23. Leskey, T. C., Zhang, A. J., and Herzog, M. 2005. Nonfruiting host tree volatile blends: novel attractants for the Plum curculio (Coleoptera: Curculionidae). Environ. Entomol. 34:785–793.Google Scholar
  24. Masante-Roca, I., Anton, S., Delbac, L., Dufour, M.-C., and Gadenne, C. 2007. Attraction of the grapevine moth to host and non-host plant parts in the wind tunnel: effects of plant phenology, sex, and mating status. Entomol. Exp. Appl. 122:239–245.CrossRefGoogle Scholar
  25. Mitchell, V. J., Manning, L.- A. , Cole, L., Suckling, D. M., and El-Sayed, A. M. 2008. Efficacy of the pear ester as a monitoring tool for codling moth Cydia pomonella (Lepidoptera: Tortricidae) in New Zealand apple orchards. Pest Manage. Sci. 64:209–214.CrossRefGoogle Scholar
  26. Mumm, R., and Hilker, M. 2005. The significance of background odour for an egg parasitoid to detect plants with host eggs. Chem. Sens. 30:337–343.CrossRefGoogle Scholar
  27. Nagarkatti, S., Muza, A., and Saunders, M. 2000. Meridic diet for Endopiza viteana (Lepidoptera: Tortricidae). Can. Entomol. 132:259–261.CrossRefGoogle Scholar
  28. Natale, D., Mattiacci, L., Pasqualini, E., and Dorn, S. 2004. Apple and peach fruit volatiles and the apple constituent butyl hexanoate attract female oriental fruit moth, Cydia molesta, in the laboratory. J. Appl. Entomol. 128:22–27.CrossRefGoogle Scholar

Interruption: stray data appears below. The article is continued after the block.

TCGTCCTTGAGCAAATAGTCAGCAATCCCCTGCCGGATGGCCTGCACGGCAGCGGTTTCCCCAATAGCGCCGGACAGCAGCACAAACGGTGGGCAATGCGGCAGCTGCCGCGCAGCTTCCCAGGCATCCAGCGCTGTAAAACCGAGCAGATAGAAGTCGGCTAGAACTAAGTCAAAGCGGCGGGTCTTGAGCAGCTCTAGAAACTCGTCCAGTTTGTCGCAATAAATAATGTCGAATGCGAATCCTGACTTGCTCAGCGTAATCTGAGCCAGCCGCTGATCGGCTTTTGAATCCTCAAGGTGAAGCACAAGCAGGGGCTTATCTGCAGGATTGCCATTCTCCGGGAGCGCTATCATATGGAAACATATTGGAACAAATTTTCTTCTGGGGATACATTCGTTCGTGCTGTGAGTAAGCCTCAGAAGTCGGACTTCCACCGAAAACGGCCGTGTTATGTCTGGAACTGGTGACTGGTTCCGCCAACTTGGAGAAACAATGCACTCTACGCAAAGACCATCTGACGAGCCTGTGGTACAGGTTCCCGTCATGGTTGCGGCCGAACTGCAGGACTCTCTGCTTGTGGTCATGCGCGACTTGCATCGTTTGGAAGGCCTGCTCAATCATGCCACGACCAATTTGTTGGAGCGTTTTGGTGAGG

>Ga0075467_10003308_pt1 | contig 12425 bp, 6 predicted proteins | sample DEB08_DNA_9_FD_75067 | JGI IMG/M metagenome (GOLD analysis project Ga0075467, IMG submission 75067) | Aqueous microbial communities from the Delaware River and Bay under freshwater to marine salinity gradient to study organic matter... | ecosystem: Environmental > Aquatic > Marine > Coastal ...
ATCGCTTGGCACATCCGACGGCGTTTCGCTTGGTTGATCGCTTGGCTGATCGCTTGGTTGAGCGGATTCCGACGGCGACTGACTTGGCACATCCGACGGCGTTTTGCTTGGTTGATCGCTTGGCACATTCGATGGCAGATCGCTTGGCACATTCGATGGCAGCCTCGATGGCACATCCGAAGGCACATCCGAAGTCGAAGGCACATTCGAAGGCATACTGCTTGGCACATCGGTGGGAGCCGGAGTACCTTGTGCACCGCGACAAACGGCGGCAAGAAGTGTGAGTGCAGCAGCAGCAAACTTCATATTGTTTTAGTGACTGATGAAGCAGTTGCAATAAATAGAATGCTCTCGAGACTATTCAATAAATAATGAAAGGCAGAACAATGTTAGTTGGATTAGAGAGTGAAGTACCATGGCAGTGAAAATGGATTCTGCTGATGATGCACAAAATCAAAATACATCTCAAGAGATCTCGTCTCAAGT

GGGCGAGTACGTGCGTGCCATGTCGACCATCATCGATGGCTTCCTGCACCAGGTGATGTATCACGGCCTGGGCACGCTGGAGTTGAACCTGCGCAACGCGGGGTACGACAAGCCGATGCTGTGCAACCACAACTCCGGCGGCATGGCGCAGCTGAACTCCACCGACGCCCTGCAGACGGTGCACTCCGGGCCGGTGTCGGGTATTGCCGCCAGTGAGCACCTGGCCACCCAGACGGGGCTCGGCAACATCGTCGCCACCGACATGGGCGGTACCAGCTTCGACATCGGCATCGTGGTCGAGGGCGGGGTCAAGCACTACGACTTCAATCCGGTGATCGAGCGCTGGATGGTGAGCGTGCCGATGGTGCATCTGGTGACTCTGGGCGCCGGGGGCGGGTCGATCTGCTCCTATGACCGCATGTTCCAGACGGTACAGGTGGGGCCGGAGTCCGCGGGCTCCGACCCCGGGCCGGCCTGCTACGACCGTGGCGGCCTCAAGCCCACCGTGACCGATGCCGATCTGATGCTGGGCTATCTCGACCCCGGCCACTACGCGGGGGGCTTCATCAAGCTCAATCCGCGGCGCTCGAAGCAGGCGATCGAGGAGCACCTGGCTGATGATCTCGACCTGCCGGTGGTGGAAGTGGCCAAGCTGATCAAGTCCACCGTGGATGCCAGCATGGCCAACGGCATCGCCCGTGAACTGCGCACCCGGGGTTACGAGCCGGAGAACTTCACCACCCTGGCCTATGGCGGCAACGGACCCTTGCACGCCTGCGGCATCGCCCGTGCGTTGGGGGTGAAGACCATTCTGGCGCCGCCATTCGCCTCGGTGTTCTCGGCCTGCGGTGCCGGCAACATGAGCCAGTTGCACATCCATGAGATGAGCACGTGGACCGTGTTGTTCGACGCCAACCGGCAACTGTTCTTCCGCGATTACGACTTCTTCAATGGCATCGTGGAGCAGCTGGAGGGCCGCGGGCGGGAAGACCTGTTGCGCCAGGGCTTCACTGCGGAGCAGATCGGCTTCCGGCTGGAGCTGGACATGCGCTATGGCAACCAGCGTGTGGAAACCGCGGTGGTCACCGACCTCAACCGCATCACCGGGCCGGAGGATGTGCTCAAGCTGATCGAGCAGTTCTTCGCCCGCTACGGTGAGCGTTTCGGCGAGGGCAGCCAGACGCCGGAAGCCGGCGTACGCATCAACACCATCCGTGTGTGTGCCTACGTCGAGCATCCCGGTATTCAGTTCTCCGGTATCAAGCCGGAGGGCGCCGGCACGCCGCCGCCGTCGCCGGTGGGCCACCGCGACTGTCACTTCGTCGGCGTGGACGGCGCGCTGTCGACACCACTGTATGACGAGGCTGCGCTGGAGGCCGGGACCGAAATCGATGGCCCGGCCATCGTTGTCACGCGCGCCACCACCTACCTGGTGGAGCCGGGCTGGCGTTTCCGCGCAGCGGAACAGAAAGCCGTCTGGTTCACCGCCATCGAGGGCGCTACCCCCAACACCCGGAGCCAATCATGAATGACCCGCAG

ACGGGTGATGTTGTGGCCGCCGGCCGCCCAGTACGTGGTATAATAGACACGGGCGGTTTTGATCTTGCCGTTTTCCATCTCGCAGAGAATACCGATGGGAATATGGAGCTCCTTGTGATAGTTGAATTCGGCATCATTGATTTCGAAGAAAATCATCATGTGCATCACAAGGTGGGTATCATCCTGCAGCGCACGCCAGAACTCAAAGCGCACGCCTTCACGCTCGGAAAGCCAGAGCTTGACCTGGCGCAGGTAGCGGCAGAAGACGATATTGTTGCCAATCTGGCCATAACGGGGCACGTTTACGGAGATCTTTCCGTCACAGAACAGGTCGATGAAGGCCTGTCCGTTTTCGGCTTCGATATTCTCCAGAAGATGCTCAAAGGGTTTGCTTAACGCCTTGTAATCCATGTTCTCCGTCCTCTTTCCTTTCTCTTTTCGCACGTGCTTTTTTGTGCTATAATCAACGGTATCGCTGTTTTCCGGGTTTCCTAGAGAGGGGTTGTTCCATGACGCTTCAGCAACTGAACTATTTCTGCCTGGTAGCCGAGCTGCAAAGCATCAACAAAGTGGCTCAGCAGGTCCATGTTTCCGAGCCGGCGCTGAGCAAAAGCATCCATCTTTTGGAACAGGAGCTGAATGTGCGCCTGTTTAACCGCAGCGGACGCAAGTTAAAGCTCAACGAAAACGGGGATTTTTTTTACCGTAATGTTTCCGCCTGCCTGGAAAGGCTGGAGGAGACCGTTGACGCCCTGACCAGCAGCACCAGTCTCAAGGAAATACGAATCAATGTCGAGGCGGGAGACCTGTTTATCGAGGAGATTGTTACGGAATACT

29. Nojima, S., Linn, C., Morris, B., Zhang, A. J., and Roelofs, W. 2003. Identification of host fruit volatiles from hawthorn (Crataegus Spp.) attractive to hawthorn-origin Rhagoletis pomonella flies. J. Chem. Ecol. 29:321–336.PubMedCrossRefGoogle Scholar
  30. Pinero, J. C., Jacome, I., Vargas, R., and Prokopy, R. J. 2006. Response of female melon fly, Bactrocera cucurbitae, to host-associated visual and olfactory stimuli. Entomol. Exp. Appl. 121:261–269.CrossRefGoogle Scholar
  31. Rhodes, J. D., Thain, J. F., and Wildon, D. C. 1999. Evidence for physically distinct systemic signalling pathways in the wounded tomato plant. Ann. Bot. 84:109–116.CrossRefGoogle Scholar
  32. Roelofs, W. L., Tette, J. P., Taschenberg, E. F., and Comeau, A. 1971. Sex pheromone of the grape berry moth: identification by classical and electroantennogram methods, and field tests. J. Insect Physiol. 17:2235–2243.PubMedCrossRefGoogle Scholar
  33. SAS Institute. 2000. SAS/STAT User's Guide. SAS Institute, Cary, North Carolina, USA.Google Scholar
  34. SAS Institute. 2006. The GLIMMIX Procedure. <>.
  35. Schoonhoven, L. M., Jermy, T., and van Loon, J. J. A. 1998. Insect–Plant Biology. Chapman & Hall, London, UK.Google Scholar
  36. Slingerland, M. V. 1904. The grape berry moth. Cornell University, Agricultural experiment station of the college of agriculture Bulletin 223:43–59.Google Scholar
  37. Taschenberg, E. F. 1945. The biology and control of the grape berry moth Polychrosis vineana (Clemens). PhD Dissertation, Cornell University, Ithaca, NY.Google Scholar